No child in Sokoto and the country at large deserves to be crippled or suffer from diseases or their complications for which vaccines are readily available, free and effective, World Health Organization (WHO) has said.
Speaking in a remark on behalf of Partners, Dr. Fiona Braka, the EPEI Team Leader of WHO said, Nigeria is at a critical stage of the polio eradication programme.
According to Dr. Fiona, while Nigeria has recorded significant progress in keeping polio abay, the insurgency in North East seems to have impeded on the successes recorded following a re-insurgence in that area.
“Remarkable progress has been made in Nigeria in reducing the number of wild polio virus cases over the past decade fro as high as 796 cases in 2008 to 0 in 2015.
“The re-emergence of wild polio virus cases in July 2016 in north eastern Nigeria, after a silent period of close to two years, provided lessons for Nigeria and the global programme about capacity of the virus to sustain circulation for years in areas of poor coverage and sub-optimal surveillance”,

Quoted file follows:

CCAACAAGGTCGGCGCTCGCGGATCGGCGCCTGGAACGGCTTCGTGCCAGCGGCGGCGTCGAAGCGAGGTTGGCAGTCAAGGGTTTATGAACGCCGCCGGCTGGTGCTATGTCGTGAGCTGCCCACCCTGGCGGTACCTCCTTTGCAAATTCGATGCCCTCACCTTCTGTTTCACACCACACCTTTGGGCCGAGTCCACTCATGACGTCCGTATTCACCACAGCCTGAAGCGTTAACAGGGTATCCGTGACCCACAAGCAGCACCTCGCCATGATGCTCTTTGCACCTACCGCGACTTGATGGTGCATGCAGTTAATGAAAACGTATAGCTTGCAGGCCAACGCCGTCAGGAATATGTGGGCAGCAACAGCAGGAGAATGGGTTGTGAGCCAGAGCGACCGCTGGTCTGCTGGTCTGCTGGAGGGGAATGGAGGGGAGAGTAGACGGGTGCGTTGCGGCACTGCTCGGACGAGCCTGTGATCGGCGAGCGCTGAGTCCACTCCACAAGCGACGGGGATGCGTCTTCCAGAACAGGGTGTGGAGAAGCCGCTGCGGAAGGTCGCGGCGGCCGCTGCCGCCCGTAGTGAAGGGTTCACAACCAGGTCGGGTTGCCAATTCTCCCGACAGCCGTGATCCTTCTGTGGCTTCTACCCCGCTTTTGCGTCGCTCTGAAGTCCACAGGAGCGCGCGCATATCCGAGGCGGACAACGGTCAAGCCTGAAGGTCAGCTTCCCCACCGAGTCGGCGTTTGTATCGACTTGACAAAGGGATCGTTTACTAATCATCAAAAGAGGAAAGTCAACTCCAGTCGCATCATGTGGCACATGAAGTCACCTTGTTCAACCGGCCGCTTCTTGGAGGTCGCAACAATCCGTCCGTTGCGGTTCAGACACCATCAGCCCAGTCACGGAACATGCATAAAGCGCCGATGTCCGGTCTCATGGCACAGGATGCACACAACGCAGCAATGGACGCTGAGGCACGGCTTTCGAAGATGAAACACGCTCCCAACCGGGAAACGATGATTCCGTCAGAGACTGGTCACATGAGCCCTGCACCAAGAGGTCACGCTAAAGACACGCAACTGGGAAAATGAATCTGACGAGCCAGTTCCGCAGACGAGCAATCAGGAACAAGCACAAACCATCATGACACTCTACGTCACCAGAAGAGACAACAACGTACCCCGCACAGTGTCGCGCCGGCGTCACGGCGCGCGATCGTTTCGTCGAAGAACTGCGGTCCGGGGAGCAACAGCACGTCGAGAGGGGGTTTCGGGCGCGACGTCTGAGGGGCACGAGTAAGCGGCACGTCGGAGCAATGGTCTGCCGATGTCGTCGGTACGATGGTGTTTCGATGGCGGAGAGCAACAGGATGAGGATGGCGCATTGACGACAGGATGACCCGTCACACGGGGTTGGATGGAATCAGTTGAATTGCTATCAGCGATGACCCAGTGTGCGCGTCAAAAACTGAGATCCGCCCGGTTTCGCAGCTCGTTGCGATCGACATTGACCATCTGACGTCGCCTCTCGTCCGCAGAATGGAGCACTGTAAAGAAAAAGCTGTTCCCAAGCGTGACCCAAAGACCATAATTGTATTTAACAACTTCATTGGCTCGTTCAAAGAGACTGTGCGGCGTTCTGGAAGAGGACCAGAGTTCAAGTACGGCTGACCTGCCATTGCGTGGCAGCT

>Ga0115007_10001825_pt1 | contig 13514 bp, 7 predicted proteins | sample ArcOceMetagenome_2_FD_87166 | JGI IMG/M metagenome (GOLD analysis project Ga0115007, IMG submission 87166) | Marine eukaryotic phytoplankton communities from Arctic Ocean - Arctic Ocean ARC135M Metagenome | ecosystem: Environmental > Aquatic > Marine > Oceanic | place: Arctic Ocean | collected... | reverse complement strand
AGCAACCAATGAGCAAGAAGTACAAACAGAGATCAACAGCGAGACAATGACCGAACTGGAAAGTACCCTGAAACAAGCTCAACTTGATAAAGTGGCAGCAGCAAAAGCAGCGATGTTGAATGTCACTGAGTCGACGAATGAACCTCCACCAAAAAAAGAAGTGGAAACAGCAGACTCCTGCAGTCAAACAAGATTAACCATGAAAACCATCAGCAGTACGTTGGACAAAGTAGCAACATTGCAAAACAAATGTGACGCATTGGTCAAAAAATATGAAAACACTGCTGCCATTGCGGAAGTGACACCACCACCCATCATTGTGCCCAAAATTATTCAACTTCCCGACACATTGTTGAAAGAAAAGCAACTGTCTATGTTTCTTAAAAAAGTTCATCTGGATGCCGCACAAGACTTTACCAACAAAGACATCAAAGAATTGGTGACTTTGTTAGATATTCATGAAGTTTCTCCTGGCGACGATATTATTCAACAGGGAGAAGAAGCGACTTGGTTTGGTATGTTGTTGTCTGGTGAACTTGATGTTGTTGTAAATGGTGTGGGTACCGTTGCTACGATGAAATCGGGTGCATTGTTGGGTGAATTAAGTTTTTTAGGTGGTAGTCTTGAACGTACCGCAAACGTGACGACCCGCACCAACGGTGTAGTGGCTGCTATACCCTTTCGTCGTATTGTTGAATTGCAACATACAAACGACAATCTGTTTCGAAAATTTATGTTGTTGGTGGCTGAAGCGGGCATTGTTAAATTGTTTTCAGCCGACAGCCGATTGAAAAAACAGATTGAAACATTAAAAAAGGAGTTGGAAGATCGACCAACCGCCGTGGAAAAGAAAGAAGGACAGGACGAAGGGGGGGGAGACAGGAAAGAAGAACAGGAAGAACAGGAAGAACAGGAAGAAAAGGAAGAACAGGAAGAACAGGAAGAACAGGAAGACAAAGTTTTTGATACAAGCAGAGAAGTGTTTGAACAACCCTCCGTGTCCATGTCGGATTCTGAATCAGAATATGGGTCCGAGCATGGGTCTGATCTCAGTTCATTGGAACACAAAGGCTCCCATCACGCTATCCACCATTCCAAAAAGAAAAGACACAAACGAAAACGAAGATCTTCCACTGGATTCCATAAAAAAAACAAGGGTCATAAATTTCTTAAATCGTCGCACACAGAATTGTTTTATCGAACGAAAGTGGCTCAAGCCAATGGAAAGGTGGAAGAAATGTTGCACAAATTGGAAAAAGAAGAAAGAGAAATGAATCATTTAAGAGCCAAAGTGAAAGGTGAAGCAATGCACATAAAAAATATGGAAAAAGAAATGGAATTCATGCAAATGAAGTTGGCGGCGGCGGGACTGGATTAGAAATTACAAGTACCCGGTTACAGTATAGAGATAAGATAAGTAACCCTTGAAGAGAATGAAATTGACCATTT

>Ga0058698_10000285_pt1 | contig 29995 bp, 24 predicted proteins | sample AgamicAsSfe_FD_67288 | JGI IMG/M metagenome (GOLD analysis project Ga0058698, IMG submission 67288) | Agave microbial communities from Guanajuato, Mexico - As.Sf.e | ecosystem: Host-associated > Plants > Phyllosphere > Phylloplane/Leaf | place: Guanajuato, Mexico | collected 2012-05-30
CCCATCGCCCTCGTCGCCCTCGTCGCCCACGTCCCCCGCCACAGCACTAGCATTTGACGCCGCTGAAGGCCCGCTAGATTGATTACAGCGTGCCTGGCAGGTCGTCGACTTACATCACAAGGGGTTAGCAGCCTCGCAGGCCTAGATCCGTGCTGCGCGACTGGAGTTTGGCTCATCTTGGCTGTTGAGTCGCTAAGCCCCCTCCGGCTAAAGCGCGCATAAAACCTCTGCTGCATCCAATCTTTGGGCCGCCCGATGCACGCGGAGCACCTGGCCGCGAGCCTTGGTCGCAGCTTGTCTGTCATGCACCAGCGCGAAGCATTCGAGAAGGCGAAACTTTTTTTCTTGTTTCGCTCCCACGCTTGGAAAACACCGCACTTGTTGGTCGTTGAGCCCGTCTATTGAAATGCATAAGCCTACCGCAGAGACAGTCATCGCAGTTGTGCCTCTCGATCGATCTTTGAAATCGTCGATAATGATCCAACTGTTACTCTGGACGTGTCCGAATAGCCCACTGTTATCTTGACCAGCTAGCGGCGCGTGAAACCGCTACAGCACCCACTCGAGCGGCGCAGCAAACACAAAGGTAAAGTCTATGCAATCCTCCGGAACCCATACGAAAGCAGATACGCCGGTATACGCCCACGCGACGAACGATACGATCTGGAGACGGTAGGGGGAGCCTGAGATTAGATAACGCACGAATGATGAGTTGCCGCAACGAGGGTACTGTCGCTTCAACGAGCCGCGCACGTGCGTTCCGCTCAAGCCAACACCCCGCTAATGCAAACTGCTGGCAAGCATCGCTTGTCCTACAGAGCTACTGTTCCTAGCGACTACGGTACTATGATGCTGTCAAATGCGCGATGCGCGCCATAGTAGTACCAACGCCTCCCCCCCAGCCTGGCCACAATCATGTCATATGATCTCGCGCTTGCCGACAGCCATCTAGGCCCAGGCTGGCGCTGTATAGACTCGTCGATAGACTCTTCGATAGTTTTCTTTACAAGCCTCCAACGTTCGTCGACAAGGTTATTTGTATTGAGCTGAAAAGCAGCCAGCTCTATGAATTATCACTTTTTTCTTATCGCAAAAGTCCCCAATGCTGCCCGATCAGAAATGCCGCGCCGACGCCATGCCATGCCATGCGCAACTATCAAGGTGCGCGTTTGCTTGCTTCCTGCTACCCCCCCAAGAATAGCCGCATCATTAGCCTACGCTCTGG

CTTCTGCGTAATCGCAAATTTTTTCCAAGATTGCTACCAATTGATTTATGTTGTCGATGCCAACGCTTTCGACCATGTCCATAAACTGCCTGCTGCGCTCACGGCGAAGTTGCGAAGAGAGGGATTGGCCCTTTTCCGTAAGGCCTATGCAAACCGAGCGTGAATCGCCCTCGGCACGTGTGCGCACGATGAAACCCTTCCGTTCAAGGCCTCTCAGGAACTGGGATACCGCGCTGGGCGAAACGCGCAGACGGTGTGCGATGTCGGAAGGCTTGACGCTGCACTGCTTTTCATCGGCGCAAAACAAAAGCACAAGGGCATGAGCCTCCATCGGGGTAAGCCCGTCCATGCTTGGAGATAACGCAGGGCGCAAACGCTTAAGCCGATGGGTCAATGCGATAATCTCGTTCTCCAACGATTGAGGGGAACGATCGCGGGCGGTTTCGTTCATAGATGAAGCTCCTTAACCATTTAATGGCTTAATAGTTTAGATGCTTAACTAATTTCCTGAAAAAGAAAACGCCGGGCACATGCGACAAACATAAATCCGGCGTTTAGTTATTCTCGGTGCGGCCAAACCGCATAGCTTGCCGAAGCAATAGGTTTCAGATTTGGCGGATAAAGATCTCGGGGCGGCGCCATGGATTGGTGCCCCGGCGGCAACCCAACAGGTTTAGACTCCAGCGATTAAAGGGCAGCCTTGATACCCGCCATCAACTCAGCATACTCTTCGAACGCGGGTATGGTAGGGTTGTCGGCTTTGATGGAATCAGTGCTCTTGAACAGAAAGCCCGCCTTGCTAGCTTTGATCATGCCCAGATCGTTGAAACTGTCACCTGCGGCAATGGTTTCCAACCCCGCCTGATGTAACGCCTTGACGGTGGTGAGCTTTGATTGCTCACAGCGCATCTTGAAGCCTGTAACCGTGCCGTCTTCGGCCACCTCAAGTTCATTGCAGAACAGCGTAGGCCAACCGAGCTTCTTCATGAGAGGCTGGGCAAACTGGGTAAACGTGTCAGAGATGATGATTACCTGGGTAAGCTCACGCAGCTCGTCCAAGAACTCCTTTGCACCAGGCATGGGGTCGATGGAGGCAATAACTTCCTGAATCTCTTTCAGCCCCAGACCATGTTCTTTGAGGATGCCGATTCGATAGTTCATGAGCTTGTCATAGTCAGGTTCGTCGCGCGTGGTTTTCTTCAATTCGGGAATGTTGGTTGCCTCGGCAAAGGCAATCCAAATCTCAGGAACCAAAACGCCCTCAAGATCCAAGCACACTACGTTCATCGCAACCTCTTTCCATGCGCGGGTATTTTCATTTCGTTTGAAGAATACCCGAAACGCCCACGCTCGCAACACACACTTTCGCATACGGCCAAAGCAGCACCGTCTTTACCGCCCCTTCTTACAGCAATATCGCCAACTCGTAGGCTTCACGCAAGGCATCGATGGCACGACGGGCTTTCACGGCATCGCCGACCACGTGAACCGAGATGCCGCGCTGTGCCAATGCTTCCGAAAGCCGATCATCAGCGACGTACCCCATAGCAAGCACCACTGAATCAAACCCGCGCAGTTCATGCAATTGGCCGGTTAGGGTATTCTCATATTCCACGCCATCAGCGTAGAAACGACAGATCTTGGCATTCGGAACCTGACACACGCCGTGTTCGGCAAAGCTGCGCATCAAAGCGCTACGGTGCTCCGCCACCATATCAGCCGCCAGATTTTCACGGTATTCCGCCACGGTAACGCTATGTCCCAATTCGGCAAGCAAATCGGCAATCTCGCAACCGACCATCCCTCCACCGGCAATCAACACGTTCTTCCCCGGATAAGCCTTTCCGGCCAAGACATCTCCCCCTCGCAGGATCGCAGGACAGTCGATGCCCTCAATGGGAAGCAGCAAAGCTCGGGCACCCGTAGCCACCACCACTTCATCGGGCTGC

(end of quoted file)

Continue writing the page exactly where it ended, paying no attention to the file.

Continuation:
Dr. Fiona who decried that, there is a very low level of immunization coverage in Sokoto state, said, the state has 7 of the recorded 11 vaccines derived polio viruses in Nigeria in 2017.
“WHO and it’s Global Polio Eradication Initiative partners remain firmly committed to support Sokoto state and the Government of Nigeria in revitalizing the immunization program. The Federal Government has declared routine immunization a national emergency and we stand fully behind you to provide the necessary support to meet our joint aspiration of a better health for the children mad people of Nigeria”, Dr. Fiona assured.